Favorability principle

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The favorability principle is a jurisprudential conflict of laws rule that states that of several legal norms applicable in individual cases, the more favorable for the person concerned is to be applied and the less favorable is to be suppressed. In contrast to the Raisin theory , the favorability principle is dogmatically recognized.

Employment Law


In German labor law, the favourability principle is an expression of the protective principle under labor law. It is intended to ensure that individual employment contracts cannot deviate from the provisions of a collective agreement to the detriment of employees. For the employee , the more favorable regulation is to be applied and the less favorable one is suppressed, unless the higher-ranking standard expressly permits a less favorable regulation.

Agreements that deviate from a collective agreement are only permitted in Germany if they are permitted by the collective agreement (so-called opening clause ) or contain a change in the regulations in favor of the employee ( Section 4 (3 ) TVG ). The same applies to a collision between the works agreement and the employment contract.

In Austria, comparable principles apply to regulations based on collective agreements .

The favourability principle is also used in international labor law to protect the employee in the event of a choice of law . Article 8 (1) of the Rome I Regulation states that a choice of law may not deprive the employee of the protection that he or she is entitled to under the applicable law without this choice of law.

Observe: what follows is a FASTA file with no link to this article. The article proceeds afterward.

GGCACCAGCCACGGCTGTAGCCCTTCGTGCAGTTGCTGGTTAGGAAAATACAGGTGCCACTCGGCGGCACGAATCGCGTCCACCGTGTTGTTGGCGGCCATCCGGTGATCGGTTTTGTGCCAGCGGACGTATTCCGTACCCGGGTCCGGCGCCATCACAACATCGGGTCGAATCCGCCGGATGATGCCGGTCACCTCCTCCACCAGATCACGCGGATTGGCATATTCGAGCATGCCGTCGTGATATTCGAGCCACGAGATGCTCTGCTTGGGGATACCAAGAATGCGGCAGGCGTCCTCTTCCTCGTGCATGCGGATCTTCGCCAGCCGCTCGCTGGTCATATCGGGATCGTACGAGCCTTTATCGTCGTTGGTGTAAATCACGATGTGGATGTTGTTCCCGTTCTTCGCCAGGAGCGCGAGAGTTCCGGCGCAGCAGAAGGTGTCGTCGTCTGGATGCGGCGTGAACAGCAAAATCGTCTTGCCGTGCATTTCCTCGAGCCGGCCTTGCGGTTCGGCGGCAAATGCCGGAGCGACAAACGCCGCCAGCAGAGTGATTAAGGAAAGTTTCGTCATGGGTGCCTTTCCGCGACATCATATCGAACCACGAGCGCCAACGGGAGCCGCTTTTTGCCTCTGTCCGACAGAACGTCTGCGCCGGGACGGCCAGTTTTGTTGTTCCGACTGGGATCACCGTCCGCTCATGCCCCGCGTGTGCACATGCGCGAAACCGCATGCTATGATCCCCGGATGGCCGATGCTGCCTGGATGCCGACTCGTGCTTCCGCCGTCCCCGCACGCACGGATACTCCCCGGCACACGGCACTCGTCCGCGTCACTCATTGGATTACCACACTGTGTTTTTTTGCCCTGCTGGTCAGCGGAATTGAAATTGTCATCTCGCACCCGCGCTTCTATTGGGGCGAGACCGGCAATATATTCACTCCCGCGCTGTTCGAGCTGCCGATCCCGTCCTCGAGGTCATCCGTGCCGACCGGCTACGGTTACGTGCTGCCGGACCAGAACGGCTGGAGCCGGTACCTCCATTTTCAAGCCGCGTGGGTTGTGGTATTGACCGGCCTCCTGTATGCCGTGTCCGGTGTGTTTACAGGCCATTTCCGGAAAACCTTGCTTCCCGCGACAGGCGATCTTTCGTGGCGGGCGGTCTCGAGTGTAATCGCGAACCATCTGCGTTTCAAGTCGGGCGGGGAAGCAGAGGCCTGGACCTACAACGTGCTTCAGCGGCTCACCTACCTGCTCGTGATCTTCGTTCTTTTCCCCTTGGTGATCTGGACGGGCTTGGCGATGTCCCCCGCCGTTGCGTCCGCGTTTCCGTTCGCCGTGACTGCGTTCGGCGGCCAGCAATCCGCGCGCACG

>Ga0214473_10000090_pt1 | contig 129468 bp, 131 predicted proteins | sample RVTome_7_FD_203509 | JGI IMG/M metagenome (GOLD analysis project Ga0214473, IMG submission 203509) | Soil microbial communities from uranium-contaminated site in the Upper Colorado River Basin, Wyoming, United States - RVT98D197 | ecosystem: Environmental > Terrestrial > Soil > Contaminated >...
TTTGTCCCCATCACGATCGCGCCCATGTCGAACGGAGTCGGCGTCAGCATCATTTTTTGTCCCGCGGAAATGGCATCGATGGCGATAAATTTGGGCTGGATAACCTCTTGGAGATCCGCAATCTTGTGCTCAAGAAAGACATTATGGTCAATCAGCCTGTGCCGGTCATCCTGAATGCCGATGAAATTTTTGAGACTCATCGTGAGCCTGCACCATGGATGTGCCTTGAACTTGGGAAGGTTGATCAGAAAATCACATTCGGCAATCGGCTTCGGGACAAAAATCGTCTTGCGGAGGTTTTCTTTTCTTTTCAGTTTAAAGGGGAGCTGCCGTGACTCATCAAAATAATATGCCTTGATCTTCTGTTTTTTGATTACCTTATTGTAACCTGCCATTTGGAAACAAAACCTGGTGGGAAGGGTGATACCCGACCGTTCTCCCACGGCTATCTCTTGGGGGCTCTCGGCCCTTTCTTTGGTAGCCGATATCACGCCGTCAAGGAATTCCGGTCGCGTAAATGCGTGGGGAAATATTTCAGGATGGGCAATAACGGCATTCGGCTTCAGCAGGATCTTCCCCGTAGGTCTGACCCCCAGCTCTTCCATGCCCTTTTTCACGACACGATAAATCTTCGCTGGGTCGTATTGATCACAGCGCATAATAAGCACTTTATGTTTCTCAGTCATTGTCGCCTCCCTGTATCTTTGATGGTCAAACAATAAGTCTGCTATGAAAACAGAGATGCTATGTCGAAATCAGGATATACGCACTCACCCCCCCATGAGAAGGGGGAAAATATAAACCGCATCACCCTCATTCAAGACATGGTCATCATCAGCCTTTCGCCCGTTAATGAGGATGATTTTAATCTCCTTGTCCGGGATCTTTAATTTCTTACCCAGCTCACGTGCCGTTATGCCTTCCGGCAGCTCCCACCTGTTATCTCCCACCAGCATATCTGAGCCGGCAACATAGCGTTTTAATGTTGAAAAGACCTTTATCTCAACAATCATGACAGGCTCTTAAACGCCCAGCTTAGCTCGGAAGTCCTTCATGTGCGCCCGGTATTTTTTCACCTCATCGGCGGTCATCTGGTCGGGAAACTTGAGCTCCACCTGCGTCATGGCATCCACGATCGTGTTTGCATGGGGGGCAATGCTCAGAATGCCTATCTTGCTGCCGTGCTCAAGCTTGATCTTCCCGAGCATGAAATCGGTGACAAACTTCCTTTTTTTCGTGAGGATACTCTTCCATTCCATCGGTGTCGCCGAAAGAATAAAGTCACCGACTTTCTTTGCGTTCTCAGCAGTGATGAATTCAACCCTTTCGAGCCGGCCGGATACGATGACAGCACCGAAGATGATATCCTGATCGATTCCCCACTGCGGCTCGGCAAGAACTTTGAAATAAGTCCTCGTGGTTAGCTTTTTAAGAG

When comparing benefits, the individual interests of the individual employee must be based on objective criteria. The overall interests of the workforce are usually not relevant, nor is the subjective judgment of the person concerned. Is z. For example, if an individual contractually agreed period of notice is more favorable for the employee, because in the event of termination by the employer it provides longer periods than a collective agreement or Section 622 BGB , an employee, if he wants to terminate himself, cannot rely on the employment contract in this case less favorable for him.

As an exception, however, a redistributive collective comparison of benefits is also possible. The Federal Labor Court has ruled that "[v] contractually justified claims of employees to social benefits, which are based on a standard regulation set by the employer or an overall commitment, can be limited by a subsequent company agreement within the limits of law and equity if the Overall, the new regulation is not less favorable when viewed collectively. "